Facebook meets Belgian minister: PLEASE, sir, NOT THE PROBE
Social network hopes to avoid yet another painful Euro investigation
The social network says the new policy, which came into force on 1 January despite calls from data privacy advocates for it to be delayed, is an attempt to “simplify” its privacy rules. However data watchdogs warn it could be against EU privacy laws. Of particular concern is Facebook’s collection of information from third-party sites that include the “Like” button as well as possible use of personal data to target advertising at the user.
According to sources, Facebook tried to persuade Tommelein that there had been "misunderstandings" about its new policy. It said that photos of users on the site won’t be used in corporate advertising, as some had feared.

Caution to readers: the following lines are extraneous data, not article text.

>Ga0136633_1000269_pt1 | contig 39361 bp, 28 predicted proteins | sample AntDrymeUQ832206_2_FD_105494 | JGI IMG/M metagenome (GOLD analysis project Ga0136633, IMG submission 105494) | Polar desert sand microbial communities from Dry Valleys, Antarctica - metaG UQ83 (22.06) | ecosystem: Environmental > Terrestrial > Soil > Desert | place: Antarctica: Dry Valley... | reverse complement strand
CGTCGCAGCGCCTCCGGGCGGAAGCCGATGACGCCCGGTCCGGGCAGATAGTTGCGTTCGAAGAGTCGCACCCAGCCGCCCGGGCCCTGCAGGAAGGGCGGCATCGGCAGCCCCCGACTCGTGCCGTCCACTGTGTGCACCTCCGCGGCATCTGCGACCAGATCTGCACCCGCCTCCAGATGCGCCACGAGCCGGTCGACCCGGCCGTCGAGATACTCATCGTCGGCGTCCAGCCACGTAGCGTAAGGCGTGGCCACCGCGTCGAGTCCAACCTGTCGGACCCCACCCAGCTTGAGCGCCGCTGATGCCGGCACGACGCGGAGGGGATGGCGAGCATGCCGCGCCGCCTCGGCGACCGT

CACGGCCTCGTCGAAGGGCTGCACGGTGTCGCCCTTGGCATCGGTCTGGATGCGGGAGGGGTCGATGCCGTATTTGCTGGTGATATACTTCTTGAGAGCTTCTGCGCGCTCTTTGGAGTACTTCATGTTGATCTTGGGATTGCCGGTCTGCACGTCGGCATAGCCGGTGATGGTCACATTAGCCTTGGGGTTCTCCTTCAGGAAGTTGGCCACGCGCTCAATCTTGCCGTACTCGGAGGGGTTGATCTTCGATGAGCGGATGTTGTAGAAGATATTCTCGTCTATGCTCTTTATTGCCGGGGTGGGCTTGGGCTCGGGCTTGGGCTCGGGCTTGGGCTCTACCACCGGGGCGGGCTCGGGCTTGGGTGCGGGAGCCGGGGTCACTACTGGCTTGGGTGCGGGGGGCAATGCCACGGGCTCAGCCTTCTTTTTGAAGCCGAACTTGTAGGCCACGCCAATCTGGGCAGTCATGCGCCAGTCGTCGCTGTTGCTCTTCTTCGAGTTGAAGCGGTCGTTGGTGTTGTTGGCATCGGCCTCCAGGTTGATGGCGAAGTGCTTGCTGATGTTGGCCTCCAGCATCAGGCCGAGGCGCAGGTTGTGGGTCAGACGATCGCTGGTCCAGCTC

A pan-EU probe is already underway, with the Netherlands, Belgium and Germany all working together as part of a so-called Article 29 taskforce.
The Facebook delegation is also understood to have met with the president of the Belgian Privacy Commission, Willem Debeuckelaere, in recent days. ®
Sponsored: Becoming a Pragmatic Security Leader